FNB making new crime plan

2007-02-05 22:49

Johannesburg - First National Bank wants to go ahead with its anti-crime campaign, but wants a new focus on what can be done to resolve crime.

Paul Harris, executive chief of FNB, told Beeld on Monday afternoon that he felt as strongly about crime as ever.

The bank came under fire after it cancelled an advertising campaign, shortly after a visit to FNB by a high-powered government delegation on Friday.

Safety and Security Minister Charles Nqakula headed the delegation. His spokesperson, Trevor Bloem, confirmed this on Monday and said it was at FNB's invitation.

"They were the hosts. We did not ask for the meeting."

Harris said he had stopped the planned campaign because it had become clear that it would be misinterpreted. The campaign, therefore, would not have achieved its goal.

'Want to focus on the solution'

The campaign was being revised to achieve the goal of making crime the country's "number one priority".

"We want to promise our support and will help our staff and clients to become involved in initiatives to solve the problem."

"We want to focus on the solution, on what can be done. We want to channel energy from despair, to the solutions that are needed.

"What can be done? What resources are available? What kind of spirit is needed to drive the process?"

Harris spoke to Beeld to correct the impression left by Monday's front-page report, in which he was quoted as saying that "crime is not out of control and that it is not a crisis".

He viewed crime as "a major problem, which should be the country's number one priority," said Harris.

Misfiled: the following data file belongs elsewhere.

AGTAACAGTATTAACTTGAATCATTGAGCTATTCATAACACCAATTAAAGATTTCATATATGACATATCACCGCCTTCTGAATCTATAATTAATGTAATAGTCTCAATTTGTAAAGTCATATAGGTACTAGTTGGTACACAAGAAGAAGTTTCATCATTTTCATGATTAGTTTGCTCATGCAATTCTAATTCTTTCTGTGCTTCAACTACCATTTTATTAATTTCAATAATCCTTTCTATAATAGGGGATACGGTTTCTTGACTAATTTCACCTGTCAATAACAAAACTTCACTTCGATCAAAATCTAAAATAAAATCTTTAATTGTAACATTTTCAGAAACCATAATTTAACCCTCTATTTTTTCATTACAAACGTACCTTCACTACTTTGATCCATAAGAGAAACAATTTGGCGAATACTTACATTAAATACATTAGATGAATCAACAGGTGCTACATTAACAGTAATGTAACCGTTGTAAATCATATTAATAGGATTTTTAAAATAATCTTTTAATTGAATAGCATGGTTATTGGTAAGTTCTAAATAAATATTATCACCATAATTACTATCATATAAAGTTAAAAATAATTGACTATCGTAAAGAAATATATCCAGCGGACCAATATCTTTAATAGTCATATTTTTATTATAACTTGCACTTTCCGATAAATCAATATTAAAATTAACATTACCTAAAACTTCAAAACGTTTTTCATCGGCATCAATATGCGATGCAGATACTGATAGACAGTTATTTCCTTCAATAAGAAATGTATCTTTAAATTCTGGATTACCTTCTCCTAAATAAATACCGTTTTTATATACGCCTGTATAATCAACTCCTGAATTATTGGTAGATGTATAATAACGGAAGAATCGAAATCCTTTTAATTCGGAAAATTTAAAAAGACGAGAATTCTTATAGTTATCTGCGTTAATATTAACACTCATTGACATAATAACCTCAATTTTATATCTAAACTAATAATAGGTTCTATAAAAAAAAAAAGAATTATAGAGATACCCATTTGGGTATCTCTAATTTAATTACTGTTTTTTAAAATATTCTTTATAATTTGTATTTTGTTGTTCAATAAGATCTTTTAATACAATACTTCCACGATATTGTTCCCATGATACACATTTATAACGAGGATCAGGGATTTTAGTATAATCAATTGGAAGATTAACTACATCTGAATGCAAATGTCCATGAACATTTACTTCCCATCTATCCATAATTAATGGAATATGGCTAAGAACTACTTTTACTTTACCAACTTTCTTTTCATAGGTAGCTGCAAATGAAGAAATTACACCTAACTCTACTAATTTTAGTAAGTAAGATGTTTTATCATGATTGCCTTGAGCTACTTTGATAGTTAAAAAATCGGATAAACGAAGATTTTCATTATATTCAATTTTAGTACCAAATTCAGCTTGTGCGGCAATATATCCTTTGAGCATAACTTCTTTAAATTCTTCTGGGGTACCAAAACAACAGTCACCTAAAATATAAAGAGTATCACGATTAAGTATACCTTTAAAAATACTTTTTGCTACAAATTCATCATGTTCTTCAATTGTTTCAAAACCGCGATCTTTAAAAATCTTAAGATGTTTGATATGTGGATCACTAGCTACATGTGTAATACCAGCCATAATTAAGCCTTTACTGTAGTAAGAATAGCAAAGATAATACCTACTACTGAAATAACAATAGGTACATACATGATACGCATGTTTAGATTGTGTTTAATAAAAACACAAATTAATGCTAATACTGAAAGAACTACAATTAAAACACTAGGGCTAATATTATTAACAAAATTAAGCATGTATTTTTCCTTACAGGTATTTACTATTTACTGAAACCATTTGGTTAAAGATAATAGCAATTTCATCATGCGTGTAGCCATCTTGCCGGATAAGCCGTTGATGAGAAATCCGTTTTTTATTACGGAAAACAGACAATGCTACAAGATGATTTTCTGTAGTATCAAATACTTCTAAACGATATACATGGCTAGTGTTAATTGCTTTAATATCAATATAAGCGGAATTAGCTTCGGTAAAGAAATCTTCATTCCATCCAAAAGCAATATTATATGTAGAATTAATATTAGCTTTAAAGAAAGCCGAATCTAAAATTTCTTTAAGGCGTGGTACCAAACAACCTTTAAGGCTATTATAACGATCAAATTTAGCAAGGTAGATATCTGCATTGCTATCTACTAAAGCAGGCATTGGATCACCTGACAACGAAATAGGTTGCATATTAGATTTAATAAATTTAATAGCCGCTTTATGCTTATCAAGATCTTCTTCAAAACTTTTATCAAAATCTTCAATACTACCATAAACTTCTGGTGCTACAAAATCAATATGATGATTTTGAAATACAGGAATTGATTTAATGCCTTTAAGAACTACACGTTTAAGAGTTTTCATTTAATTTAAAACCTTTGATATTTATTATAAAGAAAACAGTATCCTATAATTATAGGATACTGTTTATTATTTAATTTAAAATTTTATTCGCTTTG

"It's a big problem facing us all and we should all tackle it head on."

"FNB would not have planned its initiative if it did not believe that crime should be accorded the highest priority," he said.

"While we feel very strongly about that, we also do not want to offend people."

Harris says he wants to do something constructive to resolve the crime problem.

Annelene Moses reports that the pro-South African website,, has placed the text of the cancelled FNB advertisement on its site, including the letter that people would have been invited to send to President Thabo Mbeki.

Pieter Boshoff, the website's creator, urges every citizen to send a signed letter to the president, expressing their deep concern about crime.

Solidarity trade union also has started devising a website where people can add their name below an existing letter, at (www.geagte

'A national crisis'

When it is in operation, people will be able to send it electronically to the office of the president.

Dirk Hermann, deputy executive chief of the union, said they were asking the president to admit that crime was a national crisis and that it should be his number one priority.

The website will form part of Solidarity's larger Stop-the-Murders campaign which focuses on giving ordinary South Africans a voice in the battle against crime.